Cordoba Province is a land of contrasts. Bisected east to west by the mighty Guadalqiver River and its tributaries the central portion is very fertile and has been extensively cultivated since Neolithic times. Both Romans and Moors appreciated this ‘bread basket’ of Spain. The former dotted numerous villas about the landscape whilst the latter built Cordoba with its famous Mosque-cathedral, the Mezquita, the capital of Muslim Spain,
To the south the high craggy limestone ridges and peaks of the Subbetica range support olive groves, white villages and small towns with Baroque architecture. In the north are the slightly lower but equally rugged regions of the Sierra Morena range, land fought over by Tartessians and Oretani people for the ores of copper, iron and lead found there.
With a population just over 800,000 and an area of 14,000 square kilometres with 40% living in the capital, Cordoba province is not overcrowded, it is a land of quiet roads and wild countryside with watchfully spiraling raptors interspersed with villages, all with a square and a bar where watchful locals notice every stranger. Apart from the capital the province is off the normal tourist routes, it is a place to sample the real Spain and real Spanish cooking.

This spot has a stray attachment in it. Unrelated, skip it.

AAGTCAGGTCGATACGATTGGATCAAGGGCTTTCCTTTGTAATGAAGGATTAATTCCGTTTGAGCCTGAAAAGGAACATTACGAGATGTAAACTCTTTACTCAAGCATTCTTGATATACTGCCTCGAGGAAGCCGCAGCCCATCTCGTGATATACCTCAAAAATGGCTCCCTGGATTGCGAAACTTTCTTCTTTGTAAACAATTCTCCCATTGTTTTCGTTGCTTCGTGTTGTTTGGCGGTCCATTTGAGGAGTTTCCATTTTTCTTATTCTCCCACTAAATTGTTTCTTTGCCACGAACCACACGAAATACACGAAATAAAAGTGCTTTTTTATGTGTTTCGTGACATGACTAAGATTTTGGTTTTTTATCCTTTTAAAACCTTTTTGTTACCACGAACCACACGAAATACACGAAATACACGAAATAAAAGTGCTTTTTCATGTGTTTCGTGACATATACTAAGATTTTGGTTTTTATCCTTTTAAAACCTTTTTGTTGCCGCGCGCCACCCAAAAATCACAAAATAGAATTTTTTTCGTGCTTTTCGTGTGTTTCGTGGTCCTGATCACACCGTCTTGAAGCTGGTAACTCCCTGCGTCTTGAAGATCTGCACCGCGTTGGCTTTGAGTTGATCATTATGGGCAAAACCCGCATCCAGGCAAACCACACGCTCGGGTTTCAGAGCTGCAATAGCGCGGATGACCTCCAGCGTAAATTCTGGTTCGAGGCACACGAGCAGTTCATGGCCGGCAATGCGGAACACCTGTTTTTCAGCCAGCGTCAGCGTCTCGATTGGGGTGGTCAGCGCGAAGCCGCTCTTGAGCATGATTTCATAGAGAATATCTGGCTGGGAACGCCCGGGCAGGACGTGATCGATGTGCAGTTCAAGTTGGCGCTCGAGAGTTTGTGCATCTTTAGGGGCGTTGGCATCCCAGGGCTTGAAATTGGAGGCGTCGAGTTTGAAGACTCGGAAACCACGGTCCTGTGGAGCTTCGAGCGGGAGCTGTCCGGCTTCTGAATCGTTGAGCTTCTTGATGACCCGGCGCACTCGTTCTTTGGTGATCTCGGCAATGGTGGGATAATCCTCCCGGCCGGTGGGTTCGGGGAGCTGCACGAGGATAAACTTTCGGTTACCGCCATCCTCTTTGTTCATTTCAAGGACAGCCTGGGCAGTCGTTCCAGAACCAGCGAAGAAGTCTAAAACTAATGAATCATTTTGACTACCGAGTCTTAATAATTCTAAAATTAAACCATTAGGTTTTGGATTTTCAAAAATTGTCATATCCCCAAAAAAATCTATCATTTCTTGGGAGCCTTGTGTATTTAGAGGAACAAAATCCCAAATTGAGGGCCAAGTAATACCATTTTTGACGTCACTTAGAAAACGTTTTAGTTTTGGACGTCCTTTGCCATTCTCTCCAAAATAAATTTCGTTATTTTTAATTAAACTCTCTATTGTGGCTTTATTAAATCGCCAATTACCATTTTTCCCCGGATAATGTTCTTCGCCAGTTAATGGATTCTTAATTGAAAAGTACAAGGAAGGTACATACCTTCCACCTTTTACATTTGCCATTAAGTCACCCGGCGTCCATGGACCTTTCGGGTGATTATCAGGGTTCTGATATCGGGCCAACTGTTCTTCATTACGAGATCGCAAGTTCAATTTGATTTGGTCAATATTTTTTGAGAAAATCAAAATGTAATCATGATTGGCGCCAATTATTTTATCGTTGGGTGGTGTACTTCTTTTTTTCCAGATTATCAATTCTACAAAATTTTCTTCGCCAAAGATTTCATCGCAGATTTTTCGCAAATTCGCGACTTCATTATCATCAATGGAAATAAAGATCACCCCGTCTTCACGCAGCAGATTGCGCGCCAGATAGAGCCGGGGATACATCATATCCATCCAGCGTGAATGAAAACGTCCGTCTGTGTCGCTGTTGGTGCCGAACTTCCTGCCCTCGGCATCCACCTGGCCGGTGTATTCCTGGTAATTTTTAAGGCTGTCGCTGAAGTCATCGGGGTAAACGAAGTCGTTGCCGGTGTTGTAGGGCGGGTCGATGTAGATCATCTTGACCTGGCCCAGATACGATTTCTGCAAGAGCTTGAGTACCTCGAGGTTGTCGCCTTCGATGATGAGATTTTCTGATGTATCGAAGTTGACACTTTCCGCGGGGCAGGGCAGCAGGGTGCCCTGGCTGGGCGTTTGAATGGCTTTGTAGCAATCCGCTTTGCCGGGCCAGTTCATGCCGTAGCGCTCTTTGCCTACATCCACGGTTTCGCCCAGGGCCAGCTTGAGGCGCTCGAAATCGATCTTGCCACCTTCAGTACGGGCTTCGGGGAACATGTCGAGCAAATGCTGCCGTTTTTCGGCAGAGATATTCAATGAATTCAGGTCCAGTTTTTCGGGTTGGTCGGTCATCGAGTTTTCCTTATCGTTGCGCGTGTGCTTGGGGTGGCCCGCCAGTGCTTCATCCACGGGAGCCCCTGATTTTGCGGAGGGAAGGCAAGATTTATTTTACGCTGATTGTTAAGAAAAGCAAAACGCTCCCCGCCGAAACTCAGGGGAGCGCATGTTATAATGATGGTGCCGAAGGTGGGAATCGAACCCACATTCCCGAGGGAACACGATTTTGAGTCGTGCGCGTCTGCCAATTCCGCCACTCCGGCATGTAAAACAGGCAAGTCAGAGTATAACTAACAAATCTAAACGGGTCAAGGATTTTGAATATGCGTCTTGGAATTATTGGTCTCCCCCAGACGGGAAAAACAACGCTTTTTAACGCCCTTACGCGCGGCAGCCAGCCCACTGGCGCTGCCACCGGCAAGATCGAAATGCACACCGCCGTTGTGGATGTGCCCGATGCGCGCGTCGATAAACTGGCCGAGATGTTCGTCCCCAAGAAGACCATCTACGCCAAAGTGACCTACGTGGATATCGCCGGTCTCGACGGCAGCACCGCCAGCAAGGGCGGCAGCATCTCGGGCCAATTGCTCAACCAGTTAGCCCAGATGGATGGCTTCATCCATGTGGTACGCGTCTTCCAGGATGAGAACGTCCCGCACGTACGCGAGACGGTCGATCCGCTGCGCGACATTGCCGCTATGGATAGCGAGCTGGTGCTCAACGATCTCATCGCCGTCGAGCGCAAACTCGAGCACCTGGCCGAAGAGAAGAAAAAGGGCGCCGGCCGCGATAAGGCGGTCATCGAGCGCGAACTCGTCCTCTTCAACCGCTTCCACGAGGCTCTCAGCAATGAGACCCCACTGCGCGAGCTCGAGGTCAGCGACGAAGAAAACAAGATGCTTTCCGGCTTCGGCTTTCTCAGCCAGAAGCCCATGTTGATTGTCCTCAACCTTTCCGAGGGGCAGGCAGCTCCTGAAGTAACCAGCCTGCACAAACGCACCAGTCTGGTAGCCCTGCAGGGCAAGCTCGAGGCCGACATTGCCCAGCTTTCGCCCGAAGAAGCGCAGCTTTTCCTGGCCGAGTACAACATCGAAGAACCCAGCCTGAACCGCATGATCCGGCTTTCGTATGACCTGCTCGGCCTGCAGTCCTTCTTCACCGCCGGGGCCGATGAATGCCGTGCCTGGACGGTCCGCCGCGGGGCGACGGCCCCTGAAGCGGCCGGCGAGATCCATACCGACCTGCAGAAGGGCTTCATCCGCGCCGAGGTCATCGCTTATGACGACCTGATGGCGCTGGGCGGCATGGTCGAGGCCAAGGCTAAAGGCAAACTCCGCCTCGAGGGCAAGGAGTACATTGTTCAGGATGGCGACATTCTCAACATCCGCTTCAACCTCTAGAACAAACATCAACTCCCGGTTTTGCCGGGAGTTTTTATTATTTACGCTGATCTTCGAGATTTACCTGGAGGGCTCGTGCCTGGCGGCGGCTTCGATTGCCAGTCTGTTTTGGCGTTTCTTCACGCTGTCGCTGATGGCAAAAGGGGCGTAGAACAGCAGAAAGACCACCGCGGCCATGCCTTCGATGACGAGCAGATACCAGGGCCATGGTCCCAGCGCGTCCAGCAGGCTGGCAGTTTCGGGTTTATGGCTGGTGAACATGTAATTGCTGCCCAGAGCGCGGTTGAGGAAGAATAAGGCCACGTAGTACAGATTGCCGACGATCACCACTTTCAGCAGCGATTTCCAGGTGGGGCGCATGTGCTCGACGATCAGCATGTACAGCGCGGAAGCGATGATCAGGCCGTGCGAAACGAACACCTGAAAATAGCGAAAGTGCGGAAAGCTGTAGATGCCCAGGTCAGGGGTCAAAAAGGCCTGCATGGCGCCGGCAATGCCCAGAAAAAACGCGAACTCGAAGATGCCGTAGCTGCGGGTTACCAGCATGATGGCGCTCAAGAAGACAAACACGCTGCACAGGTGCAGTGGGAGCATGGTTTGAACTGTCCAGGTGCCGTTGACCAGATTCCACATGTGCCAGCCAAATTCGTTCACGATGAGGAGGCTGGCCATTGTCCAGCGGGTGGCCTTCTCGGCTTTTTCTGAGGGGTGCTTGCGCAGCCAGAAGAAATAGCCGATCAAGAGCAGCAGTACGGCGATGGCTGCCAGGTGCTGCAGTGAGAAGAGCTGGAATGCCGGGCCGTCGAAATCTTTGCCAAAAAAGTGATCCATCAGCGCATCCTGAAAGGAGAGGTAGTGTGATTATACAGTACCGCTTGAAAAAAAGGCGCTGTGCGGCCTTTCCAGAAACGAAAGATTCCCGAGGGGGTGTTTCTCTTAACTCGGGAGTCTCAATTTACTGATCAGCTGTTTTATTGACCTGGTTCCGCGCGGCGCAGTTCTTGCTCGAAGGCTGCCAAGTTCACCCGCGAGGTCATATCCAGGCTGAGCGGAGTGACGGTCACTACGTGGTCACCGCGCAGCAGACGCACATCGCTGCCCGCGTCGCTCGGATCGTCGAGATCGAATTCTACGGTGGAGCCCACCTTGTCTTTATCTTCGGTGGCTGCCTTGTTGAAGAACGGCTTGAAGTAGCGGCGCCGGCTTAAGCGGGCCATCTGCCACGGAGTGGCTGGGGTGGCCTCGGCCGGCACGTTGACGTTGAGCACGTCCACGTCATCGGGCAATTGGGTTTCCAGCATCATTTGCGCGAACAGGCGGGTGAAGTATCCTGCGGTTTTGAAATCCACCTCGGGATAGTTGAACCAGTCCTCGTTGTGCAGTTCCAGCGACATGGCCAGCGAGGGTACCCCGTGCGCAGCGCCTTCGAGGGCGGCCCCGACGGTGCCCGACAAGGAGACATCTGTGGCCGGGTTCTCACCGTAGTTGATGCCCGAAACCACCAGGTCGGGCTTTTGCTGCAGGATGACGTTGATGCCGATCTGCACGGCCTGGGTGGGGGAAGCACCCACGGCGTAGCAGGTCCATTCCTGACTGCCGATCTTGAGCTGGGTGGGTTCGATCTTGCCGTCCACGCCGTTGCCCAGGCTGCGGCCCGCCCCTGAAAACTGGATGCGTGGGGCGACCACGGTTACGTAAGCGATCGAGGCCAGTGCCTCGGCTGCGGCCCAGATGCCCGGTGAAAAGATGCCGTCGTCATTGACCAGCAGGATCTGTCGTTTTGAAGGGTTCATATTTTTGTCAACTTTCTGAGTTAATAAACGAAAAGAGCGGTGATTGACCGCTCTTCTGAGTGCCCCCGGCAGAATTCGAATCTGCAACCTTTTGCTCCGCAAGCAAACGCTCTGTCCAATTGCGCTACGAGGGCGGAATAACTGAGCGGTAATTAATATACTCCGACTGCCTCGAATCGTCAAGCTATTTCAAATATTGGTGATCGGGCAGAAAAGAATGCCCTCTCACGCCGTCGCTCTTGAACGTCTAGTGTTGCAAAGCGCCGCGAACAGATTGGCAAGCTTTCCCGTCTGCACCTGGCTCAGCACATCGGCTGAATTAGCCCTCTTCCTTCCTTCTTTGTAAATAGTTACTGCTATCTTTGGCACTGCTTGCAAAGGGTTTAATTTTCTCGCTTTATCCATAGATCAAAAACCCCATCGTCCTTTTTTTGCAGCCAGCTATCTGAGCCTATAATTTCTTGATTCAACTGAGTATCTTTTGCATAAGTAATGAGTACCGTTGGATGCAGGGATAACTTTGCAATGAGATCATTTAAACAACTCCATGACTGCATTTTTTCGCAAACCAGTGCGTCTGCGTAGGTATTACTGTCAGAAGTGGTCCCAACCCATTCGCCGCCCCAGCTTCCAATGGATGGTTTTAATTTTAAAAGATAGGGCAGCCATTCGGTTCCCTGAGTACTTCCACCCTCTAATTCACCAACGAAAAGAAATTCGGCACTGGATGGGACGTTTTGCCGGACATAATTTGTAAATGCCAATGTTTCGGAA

The Greek geographer, Strabo, makes the first mention of a Greek settlement called Mainake and positioned it in southeast Spain somewhere around 800 BC. During the period 900 to 500 BC the Greeks and Phoenicians were expanding their trading networks. Both seafaring powers first established trade contacts. The Greeks then integrated with the local populace and Emporia, or trading stations, were built. It was possible for Emporia to grow into fully fledged Greek city states. It is unlikely that Mainake ever achieved full city status but it does have the distinction, according to Strabo, of being the furthest Emporia west from the Greek homelands. There must have been an amount of cooperation between the Greeks and Phoenicians since the latter had many more colonies and both traded with the Tartessians. The history of Mainake is a little blurred, nobody knows exactly where it was, how close to present day Málaga it was, when it was founded or how long it lasted. More....
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